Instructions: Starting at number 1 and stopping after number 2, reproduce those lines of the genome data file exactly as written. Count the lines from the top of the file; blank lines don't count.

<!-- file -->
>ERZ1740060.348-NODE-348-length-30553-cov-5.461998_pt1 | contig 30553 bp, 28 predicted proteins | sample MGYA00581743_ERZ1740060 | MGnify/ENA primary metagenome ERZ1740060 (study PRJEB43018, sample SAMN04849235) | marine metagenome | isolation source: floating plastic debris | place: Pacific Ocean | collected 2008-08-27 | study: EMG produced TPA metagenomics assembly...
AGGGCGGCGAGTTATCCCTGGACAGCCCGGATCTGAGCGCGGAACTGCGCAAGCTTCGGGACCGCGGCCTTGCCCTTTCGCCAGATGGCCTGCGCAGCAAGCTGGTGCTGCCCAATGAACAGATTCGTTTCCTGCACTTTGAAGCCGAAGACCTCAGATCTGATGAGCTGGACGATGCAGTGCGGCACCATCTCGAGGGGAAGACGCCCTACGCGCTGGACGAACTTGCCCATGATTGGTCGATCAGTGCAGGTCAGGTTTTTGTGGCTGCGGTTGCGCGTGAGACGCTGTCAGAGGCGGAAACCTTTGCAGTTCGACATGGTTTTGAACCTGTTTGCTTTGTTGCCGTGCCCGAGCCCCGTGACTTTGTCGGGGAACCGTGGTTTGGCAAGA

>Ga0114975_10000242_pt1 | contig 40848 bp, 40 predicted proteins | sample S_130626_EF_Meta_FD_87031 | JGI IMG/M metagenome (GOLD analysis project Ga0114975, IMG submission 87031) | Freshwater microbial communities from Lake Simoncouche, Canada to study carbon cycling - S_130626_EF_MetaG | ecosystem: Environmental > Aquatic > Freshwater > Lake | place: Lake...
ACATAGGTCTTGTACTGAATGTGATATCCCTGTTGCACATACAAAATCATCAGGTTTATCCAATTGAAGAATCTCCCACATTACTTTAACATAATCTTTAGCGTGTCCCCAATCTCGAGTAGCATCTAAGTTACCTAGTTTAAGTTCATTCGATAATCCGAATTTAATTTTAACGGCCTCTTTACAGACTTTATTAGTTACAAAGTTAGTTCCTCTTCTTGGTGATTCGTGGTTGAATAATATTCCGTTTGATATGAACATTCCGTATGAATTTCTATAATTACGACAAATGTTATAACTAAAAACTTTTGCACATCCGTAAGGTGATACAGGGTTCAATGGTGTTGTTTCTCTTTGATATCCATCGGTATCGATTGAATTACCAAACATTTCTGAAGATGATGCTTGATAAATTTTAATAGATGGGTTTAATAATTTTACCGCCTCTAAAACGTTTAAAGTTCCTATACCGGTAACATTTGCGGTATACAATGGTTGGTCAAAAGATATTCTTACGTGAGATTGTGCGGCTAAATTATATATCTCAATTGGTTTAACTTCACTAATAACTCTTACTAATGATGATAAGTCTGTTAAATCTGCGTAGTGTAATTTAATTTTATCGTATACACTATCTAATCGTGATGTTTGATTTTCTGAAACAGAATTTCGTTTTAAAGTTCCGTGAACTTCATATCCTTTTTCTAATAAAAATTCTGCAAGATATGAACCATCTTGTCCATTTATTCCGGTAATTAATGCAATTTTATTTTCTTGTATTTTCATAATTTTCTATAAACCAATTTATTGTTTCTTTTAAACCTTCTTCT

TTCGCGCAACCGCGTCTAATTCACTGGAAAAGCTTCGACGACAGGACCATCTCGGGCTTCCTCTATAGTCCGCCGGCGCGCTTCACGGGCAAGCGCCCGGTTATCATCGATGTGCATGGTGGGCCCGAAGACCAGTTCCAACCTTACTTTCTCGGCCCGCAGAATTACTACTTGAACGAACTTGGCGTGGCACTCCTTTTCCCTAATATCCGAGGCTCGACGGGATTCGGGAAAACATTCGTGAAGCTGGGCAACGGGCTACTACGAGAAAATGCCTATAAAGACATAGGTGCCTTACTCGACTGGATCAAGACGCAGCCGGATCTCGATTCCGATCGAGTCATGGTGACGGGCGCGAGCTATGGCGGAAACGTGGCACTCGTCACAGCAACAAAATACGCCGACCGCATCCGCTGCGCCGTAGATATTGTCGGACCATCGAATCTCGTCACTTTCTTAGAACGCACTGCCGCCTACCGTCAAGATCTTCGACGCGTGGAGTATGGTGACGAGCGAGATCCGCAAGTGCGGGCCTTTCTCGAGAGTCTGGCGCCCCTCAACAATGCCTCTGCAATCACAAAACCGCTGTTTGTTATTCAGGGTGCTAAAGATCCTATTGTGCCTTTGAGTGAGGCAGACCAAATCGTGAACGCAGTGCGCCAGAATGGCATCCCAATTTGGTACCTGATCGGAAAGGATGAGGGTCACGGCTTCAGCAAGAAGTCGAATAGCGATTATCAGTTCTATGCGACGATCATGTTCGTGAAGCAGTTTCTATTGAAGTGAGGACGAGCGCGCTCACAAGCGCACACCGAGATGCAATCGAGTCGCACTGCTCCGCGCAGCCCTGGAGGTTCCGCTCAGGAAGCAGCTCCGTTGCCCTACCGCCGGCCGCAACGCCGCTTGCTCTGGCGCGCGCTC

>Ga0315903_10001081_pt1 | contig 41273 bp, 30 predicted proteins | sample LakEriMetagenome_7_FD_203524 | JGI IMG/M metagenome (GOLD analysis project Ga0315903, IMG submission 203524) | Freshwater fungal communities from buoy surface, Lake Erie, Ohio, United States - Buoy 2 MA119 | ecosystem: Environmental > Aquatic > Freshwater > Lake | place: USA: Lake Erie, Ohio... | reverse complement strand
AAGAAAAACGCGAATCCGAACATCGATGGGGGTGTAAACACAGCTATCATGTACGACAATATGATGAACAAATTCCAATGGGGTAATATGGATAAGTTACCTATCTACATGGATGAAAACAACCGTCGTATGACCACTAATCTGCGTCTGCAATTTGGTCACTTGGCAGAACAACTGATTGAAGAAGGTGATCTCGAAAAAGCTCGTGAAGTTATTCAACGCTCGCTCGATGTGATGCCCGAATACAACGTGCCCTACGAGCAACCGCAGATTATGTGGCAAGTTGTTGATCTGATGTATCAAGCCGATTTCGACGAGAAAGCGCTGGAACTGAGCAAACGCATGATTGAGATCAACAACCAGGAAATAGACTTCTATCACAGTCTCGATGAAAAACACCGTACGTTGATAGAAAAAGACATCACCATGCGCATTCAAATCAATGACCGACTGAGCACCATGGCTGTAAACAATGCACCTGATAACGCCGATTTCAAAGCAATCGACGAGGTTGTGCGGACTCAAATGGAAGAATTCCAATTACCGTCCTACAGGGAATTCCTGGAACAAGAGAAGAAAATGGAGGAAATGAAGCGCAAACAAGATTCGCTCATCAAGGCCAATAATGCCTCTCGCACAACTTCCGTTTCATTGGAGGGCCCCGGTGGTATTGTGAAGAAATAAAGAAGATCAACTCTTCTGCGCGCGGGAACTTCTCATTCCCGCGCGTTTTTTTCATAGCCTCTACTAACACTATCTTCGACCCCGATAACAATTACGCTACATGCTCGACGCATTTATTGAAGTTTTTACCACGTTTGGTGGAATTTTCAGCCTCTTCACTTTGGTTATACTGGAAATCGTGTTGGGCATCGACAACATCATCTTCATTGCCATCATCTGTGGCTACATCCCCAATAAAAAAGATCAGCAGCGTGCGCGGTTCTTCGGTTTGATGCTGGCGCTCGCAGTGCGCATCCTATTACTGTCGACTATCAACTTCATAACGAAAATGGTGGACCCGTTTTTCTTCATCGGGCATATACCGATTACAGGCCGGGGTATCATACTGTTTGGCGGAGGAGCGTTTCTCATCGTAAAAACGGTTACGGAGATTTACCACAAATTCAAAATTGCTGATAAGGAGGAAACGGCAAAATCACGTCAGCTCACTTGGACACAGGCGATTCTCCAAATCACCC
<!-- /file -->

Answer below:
>ERZ1740060.348-NODE-348-length-30553-cov-5.461998_pt1 | contig 30553 bp, 28 predicted proteins | sample MGYA00581743_ERZ1740060 | MGnify/ENA primary metagenome ERZ1740060 (study PRJEB43018, sample SAMN04849235) | marine metagenome | isolation source: floating plastic debris | place: Pacific Ocean | collected 2008-08-27 | study: EMG produced TPA metagenomics assembly...
AGGGCGGCGAGTTATCCCTGGACAGCCCGGATCTGAGCGCGGAACTGCGCAAGCTTCGGGACCGCGGCCTTGCCCTTTCGCCAGATGGCCTGCGCAGCAAGCTGGTGCTGCCCAATGAACAGATTCGTTTCCTGCACTTTGAAGCCGAAGACCTCAGATCTGATGAGCTGGACGATGCAGTGCGGCACCATCTCGAGGGGAAGACGCCCTACGCGCTGGACGAACTTGCCCATGATTGGTCGATCAGTGCAGGTCAGGTTTTTGTGGCTGCGGTTGCGCGTGAGACGCTGTCAGAGGCGGAAACCTTTGCAGTTCGACATGGTTTTGAACCTGTTTGCTTTGTTGCCGTGCCCGAGCCCCGTGACTTTGTCGGGGAACCGTGGTTTGGCAAGA